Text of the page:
Unless you have been somewhere on a desert island this week, you know Prince William and Kate Middleton are engaged. He didn’t propose on the Jumbo-tron at a soccer game, but I’m sure it was romantic just the same. They gave the exclusive news to a friendly reporter in London and immediately the world media was hot on the story. I Googled “William and Kate” and got 20 million hits.
This will be the third Windsor Wedding in my lifetime. In 1947, Princess Elizabeth Alexandra Mary Windsor married Prince Philip Mountbatten. They are distant cousins, both claiming Queen Victoria as their great-great-grandmother. Their union was of interest in the United States, though it did not dominate our news as completely as the upcoming 2011 nuptials will. We saw the images of her Westminster Abbey wedding in the local newspaper and the newsreels a week after the event. Probably, there was a spread in Life or Look. Most everything Elizabeth chose was heavy in symbolism down to the flowers in her bouquet – which, after the ceremony, was laid at the tomb of the Unknown Warrior.
Romantics vowed it was a love affair, though there were strict guidelines about who Elizabeth might choose and an arranged marriage between royals was not uncommon. My mother was one of those romantics and she followed the stories with enjoyment and took this opportunity to share with us the story of King Edward and Wallis Simpson, who abdicated his kingship for “the woman he loved.” Without this piece of history, Elizabeth wouldn’t have been in line for the throne. After Elizabeth and Philip married, she declared that the family name would be Mountbatten-Windsor. Theirs has been a long marriage of love and partnership. (Google can find you several sites celebrating their 60th anniversary a few years ago.)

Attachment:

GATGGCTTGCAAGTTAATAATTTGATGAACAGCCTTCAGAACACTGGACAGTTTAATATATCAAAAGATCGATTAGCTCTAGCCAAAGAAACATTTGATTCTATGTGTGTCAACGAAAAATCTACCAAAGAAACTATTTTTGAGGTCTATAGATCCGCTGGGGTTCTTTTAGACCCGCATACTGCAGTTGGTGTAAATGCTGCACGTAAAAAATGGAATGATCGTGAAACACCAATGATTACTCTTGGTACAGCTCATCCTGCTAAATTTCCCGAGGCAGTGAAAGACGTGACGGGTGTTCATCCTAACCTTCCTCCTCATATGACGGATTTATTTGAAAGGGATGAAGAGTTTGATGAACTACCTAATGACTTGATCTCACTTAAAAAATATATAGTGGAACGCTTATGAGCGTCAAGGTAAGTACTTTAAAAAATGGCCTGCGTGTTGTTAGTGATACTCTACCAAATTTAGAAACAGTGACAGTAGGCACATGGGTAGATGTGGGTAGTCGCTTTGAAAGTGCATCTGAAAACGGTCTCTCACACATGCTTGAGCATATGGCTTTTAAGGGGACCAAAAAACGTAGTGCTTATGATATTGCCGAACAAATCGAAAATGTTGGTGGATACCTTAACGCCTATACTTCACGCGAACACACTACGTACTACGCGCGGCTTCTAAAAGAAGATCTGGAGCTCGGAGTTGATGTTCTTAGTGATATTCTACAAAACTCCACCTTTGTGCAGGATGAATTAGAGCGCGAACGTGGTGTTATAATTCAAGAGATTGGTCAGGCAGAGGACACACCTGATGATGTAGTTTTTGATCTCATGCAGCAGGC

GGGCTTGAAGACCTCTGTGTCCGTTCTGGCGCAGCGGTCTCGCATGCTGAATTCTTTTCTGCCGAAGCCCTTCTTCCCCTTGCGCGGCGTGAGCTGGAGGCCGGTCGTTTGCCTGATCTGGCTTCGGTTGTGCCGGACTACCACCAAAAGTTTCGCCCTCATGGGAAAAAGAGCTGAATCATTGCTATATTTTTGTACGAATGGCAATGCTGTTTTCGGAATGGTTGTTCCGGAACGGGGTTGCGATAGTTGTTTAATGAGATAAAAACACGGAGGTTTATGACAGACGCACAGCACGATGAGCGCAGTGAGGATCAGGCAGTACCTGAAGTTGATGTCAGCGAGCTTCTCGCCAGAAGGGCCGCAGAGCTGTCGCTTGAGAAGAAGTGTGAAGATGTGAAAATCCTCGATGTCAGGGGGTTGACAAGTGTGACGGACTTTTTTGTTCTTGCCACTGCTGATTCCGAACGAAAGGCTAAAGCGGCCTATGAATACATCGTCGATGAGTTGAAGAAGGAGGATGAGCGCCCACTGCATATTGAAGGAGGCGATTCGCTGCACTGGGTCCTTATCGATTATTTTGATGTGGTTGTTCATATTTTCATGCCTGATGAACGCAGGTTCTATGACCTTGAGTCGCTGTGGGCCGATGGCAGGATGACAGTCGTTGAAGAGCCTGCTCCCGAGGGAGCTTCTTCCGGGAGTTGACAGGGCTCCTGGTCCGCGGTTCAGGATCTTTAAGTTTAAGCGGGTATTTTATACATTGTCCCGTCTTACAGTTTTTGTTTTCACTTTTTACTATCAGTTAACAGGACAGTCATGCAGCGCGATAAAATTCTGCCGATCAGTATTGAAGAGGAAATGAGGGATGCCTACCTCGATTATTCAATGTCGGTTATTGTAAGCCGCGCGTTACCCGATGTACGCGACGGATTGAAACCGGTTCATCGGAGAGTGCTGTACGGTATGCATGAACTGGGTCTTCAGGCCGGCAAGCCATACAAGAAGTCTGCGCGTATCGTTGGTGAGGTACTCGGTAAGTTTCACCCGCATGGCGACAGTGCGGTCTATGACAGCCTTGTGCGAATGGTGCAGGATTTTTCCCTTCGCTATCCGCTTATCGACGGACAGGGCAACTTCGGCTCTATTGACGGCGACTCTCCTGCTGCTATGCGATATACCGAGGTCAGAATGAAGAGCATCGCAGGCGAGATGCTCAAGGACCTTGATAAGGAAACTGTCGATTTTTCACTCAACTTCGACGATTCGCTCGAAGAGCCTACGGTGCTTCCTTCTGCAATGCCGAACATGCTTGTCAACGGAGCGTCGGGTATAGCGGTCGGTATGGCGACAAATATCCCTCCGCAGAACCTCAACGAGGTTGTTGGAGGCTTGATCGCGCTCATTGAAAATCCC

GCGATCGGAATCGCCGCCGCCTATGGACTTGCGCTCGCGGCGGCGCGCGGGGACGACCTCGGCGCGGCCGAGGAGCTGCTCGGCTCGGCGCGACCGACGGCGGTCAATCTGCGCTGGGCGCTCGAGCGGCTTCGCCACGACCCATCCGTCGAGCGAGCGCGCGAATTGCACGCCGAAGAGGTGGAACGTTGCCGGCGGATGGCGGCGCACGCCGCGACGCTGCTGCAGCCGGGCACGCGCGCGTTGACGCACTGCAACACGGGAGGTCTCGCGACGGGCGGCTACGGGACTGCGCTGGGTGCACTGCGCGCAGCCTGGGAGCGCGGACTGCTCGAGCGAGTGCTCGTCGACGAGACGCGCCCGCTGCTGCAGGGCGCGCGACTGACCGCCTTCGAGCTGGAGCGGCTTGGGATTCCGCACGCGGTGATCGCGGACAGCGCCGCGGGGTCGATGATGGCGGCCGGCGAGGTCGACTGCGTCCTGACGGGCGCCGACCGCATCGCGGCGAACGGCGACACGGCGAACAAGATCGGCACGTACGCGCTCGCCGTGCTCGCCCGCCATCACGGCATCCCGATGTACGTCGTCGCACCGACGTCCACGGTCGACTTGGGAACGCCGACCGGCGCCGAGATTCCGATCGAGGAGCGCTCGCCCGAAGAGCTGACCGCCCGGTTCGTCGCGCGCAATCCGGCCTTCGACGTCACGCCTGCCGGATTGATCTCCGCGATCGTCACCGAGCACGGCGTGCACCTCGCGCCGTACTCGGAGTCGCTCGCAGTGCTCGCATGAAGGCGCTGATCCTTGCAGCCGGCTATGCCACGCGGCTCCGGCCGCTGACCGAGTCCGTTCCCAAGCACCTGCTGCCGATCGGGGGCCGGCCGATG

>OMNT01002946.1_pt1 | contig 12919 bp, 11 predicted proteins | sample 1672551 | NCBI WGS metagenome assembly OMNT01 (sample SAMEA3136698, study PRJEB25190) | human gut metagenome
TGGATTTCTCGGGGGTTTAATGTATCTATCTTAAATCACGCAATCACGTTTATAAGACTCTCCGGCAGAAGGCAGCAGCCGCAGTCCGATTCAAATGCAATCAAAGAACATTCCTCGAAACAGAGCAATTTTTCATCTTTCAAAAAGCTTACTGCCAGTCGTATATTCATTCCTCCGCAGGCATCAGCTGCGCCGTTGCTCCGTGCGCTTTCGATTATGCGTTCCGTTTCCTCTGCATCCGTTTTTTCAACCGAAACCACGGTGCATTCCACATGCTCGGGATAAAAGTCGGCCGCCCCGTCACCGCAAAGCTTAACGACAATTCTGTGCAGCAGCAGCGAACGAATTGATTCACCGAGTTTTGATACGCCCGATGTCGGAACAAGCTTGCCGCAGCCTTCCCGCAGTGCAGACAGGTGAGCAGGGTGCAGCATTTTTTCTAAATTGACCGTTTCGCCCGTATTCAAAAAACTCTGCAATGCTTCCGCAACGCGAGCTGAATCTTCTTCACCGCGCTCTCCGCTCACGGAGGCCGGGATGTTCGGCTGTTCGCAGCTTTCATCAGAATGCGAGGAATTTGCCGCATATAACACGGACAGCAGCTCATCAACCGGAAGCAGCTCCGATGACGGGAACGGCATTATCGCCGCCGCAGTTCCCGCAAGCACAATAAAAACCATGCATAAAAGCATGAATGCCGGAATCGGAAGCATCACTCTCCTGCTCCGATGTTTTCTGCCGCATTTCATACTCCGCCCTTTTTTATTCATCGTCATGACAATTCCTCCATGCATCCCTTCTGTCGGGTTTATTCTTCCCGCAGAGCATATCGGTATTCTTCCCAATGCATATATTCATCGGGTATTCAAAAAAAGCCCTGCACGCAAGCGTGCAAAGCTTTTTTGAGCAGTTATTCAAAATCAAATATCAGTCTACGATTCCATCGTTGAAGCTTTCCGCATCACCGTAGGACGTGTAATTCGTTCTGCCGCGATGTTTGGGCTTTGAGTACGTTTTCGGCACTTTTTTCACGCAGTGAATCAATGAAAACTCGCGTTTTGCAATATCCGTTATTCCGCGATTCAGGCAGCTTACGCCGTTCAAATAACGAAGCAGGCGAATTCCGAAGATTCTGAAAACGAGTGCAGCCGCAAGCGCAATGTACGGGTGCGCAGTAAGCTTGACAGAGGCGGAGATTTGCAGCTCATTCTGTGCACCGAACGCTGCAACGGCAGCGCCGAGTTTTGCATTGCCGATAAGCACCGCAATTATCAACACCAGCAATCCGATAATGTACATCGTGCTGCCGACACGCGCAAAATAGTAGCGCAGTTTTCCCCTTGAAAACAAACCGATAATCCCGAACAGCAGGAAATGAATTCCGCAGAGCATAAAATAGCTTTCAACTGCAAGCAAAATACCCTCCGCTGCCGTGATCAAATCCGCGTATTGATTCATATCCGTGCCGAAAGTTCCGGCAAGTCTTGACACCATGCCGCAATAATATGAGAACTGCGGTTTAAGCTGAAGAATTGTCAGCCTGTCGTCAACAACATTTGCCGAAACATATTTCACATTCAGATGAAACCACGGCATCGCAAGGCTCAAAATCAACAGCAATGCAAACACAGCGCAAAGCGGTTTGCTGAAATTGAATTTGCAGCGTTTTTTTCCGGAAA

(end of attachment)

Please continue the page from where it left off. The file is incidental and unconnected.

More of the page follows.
Prince Charles Philip Arthur George Mountbatten-Windsor, first son and heir to the throne, married Lady Diana Frances Spencer in 1981 in St. Paul’s Cathedral. An expert on the monarchy said at the time that “royalty can marry a commoner, but the prince may not marry a common person.” Theirs was the most spectacular wedding ever and bridezillas all over the world have been trying to match it ever since. A television audience of an estimated 750 million watched the ceremony. We witnessed the full day coverage of the event — Diana in her too-heavy eye make-up, awful bulky taffeta dress she could hardly move in, the natural beauty of this lovely girl completely hidden. A foreshadowing of the marriage that lasted only 15 years. A royal divorce logged another first for the reigning family, which only a generation ago was the stiff-upper-lip sort who gave up personal needs and wants to sustain the monarchy.
And now, again, a royal wedding. We may be sick unto death of the names of William and Kate before it is all over. But the world will ever be captivated with the idea of a prince and his bride.
As an engagement ring, William gave Kate the sapphire ring that was Diana’s. That is sweet. I just hope she doesn’t wear that dress.